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- Thread starter Amer
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- Thread starter
- #1

- Jan 26, 2012

- 890

Since between any two real numbers there is a rational, let \(p/q, \ p,q \in \mathbb{N}\) be such that:how to prove that for any real number in r (0,1) there exist a natural number n in N such that

rn > 1

\[\frac{r}{2}<\frac{p}{q}<r\]

Then multiplying through by \(q\) we get:

\[1\le {p}<rq\]

CB.

- Jan 30, 2012

- 2,571

I don't understand the question. What is "r (0,1)"? You want a numberhow to prove that for any real number in r (0,1) there exist a natural number n in N such that

rn > 1

- Jan 26, 2012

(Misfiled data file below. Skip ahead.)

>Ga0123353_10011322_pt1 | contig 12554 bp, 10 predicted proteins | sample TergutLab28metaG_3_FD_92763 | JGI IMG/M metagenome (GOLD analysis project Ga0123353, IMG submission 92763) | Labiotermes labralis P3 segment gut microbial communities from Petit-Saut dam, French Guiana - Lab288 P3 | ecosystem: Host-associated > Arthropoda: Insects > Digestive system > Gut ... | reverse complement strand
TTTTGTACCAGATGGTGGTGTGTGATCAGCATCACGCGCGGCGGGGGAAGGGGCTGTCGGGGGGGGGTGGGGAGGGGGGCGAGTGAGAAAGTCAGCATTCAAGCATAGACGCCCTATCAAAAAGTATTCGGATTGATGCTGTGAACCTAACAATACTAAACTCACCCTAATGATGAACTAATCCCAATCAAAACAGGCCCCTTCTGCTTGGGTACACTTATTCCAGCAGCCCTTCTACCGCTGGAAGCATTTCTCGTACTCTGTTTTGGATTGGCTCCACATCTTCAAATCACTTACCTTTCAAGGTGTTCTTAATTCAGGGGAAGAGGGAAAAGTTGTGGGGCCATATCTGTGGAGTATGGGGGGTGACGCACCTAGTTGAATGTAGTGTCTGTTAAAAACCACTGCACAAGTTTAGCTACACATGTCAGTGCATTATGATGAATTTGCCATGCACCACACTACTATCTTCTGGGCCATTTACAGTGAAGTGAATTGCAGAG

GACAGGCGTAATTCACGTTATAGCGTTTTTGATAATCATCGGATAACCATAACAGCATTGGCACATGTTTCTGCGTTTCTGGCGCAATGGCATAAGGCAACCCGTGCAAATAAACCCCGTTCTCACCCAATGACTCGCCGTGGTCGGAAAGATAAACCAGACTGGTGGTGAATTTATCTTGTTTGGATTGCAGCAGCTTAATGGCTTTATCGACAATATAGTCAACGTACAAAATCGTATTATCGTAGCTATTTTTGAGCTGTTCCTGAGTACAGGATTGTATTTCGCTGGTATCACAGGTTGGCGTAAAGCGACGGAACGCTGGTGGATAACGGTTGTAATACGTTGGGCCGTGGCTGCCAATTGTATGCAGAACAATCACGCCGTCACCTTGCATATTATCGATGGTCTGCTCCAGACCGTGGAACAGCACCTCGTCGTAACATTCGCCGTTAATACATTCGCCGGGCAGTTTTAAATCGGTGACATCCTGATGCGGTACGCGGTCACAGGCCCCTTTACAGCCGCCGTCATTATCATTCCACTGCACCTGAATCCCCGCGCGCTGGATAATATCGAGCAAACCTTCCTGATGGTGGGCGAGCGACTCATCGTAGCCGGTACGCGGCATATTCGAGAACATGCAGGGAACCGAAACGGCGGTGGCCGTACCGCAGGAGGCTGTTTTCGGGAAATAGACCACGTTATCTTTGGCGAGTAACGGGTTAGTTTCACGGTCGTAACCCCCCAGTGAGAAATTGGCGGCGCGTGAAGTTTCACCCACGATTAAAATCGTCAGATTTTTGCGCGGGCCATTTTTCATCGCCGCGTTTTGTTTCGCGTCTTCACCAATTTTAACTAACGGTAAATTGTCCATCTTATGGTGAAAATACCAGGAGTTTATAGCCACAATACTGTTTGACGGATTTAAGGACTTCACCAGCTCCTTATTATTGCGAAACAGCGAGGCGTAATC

- 890

It should read:I don't understand the question. What is "r (0,1)"? You want a numbernsuch thatm> 1? If you want a number > 1, why not take 2?

What you have taken to be an "m" is in fact "r n" but with no space so that in the default font it looks like mProve that for any real number \(r \in (0,1)\) there exist a natural number \(n \in N\) such that \(r n > 1\)

CB

- Jan 30, 2012

- 2,571

Wow, talk about keming. It is true, I recently changed contact lenses and my vision went down a bit.What you have taken to be an "m" is in fact "r n" but with no space so that in the default font it looks like m